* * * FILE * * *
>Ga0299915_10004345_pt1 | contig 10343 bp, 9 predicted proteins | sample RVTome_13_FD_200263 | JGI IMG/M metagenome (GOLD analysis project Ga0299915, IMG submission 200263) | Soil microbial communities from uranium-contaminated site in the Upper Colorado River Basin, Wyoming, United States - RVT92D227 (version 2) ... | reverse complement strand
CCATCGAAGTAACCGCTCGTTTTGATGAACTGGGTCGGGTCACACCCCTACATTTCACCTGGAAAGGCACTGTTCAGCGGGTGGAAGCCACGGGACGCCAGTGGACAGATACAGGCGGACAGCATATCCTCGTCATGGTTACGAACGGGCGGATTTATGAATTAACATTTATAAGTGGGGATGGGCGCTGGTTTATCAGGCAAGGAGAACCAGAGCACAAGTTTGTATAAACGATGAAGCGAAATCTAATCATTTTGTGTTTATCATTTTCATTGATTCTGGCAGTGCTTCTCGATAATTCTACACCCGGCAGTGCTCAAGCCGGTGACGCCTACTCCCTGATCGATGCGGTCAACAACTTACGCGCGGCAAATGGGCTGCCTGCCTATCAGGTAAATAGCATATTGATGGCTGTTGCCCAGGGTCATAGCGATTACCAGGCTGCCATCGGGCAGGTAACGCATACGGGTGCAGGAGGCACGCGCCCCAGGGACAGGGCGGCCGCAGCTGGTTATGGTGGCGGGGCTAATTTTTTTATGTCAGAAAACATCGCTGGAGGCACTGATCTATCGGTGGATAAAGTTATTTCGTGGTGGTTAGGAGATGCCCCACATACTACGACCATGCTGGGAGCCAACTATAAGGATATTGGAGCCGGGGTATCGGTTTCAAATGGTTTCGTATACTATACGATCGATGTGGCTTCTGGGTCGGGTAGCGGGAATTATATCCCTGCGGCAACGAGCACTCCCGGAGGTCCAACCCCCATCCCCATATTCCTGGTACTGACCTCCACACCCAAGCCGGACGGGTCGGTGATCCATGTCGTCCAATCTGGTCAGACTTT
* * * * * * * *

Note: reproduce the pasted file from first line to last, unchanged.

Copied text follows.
>Ga0299915_10004345_pt1 | contig 10343 bp, 9 predicted proteins | sample RVTome_13_FD_200263 | JGI IMG/M metagenome (GOLD analysis project Ga0299915, IMG submission 200263) | Soil microbial communities from uranium-contaminated site in the Upper Colorado River Basin, Wyoming, United States - RVT92D227 (version 2) ... | reverse complement strand
CCATCGAAGTAACCGCTCGTTTTGATGAACTGGGTCGGGTCACACCCCTACATTTCACCTGGAAAGGCACTGTTCAGCGGGTGGAAGCCACGGGACGCCAGTGGACAGATACAGGCGGACAGCATATCCTCGTCATGGTTACGAACGGGCGGATTTATGAATTAACATTTATAAGTGGGGATGGGCGCTGGTTTATCAGGCAAGGAGAACCAGAGCACAAGTTTGTATAAACGATGAAGCGAAATCTAATCATTTTGTGTTTATCATTTTCATTGATTCTGGCAGTGCTTCTCGATAATTCTACACCCGGCAGTGCTCAAGCCGGTGACGCCTACTCCCTGATCGATGCGGTCAACAACTTACGCGCGGCAAATGGGCTGCCTGCCTATCAGGTAAATAGCATATTGATGGCTGTTGCCCAGGGTCATAGCGATTACCAGGCTGCCATCGGGCAGGTAACGCATACGGGTGCAGGAGGCACGCGCCCCAGGGACAGGGCGGCCGCAGCTGGTTATGGTGGCGGGGCTAATTTTTTTATGTCAGAAAACATCGCTGGAGGCACTGATCTATCGGTGGATAAAGTTATTTCGTGGTGGTTAGGAGATGCCCCACATACTACGACCATGCTGGGAGCCAACTATAAGGATATTGGAGCCGGGGTATCGGTTTCAAATGGTTTCGTATACTATACGATCGATGTGGCTTCTGGGTCGGGTAGCGGGAATTATATCCCTGCGGCAACGAGCACTCCCGGAGGTCCAACCCCCATCCCCATATTCCTGGTACTGACCTCCACACCCAAGCCGGACGGGTCGGTGATCCATGTCGTCCAATCTGGTCAGACTTT